The D66 presents itself as the guardian of democracy: an encouragement to lose FvD | the interior

The D66 presents itself as the guardian of democracy: an encouragement to lose FvD |  the interior

Right after 11:30, party leader Kaag says she is “cautiously optimistic”. She thinks her party can keep the 602 council seats it won in 2018. “In most cities, we insist on keeping the number of seats for four years, in The Hague and Amsterdam, we’re doing well. It’s a very exciting evening, but tomorrow we wake up in another country. Many say that the D66 is doing well as a ruling party, people are voting for a party that stands against extremism.”

‘It’s not too hard’

Remarkably, Amsterdam’s loudest chant Muziekgebouw aan ‘t IJ sounded in the exit poll from the capital. Not because of the poll result of the D66 itself, but because of the expected huge loss of FvD. In advance, Jean Paternott, the leader of the D66 party in the House of Representatives, called on the roughly 350 attendees to be “strongly discouraged” if “other democratic parties” lose.

The turnout in the capital was unclear on Wednesday evening, and the turnout in Rotterdam was disappointing. “It’s shocking,” says ex-party leader Rob Getten, who sees how his party cannot multiply in a municipality like Nieuwegein, filled with former Utrecht residents, while rival GL can do so. It gives her a positive thought: “As a climate minister, I don’t mind people voting for the environment.”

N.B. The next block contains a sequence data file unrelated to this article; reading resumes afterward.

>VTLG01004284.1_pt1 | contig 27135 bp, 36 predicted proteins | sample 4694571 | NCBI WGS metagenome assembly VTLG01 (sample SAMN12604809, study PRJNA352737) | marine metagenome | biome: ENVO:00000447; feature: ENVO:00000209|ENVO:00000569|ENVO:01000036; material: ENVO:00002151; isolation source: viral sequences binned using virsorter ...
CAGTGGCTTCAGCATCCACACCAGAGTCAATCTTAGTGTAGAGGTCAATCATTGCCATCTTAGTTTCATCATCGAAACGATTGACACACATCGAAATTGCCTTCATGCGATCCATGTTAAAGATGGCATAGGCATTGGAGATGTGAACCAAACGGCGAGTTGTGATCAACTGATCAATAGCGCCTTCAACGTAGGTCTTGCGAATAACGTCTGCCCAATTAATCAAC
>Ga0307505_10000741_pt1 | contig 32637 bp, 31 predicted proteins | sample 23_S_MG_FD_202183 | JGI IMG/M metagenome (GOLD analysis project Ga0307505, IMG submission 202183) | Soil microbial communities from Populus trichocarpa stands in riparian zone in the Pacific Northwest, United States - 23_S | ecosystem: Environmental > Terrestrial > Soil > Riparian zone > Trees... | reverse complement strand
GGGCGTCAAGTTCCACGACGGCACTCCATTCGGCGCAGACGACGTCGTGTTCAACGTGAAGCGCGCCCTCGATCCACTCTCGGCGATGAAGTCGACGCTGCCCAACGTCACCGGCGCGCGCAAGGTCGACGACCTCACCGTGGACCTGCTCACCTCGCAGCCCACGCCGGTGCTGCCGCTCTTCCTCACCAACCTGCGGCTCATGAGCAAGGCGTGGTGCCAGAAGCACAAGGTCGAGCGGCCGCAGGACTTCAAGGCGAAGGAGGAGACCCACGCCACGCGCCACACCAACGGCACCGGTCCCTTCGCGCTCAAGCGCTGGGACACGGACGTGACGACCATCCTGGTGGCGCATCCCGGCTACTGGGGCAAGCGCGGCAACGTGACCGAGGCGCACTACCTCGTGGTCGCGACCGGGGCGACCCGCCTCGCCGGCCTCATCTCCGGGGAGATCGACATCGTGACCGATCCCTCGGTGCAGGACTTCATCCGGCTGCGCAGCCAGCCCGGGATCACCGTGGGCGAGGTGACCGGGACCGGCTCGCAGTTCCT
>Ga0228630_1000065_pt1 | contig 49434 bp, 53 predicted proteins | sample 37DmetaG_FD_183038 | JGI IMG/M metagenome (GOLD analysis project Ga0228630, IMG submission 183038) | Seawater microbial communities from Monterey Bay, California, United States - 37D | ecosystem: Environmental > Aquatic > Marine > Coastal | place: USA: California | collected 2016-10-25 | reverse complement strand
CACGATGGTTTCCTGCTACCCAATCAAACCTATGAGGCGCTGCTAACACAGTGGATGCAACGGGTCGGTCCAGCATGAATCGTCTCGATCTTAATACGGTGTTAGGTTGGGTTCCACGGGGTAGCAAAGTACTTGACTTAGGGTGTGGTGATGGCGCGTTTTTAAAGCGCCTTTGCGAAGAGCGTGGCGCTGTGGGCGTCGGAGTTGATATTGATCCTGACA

Turnout ‘alarming’

Kaag also describes the low turnout as “alarming.” In full-page advertisements, the D66 leader has called on voters in recent days to vote at all to show how powerful democracy is. “But now all parties have to start thinking about how this can happen,” she says. A shot across the bow at what should that reasoning result? “No, I won’t do that.”

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Butternote also sees bright spots. After the modest victory and the same applause for his party in Neugen, he believes it is a good idea to “win the progressive parties”.


“These are polls on election day, and we know from the past that a lot can still change,” says MEP Sophie in ‘t Veld, who “want no more speculation.” She had also hoped in advance for good results “in the big cities, but also in smaller ones, like Friesland,” but said above all that she “felt” that people “carried up the ballot more consciously this year” because of Ukraine.

For Shurd Shurdsma, this municipal election was his sixth as campaign manager as well as his last. “Under my successor or Khalifi, the D66 can grow from the nation’s second-largest to the leading position,” he estimates. As a parting gift – after all his weekends in the country – the D66 spends a weekend away with his family at the store for him. Sjoerdsma: “I think it’s going to be Efteling, although I’m feeling more nauseous these days. I think I’ll ride that decent wooden roller coaster.”

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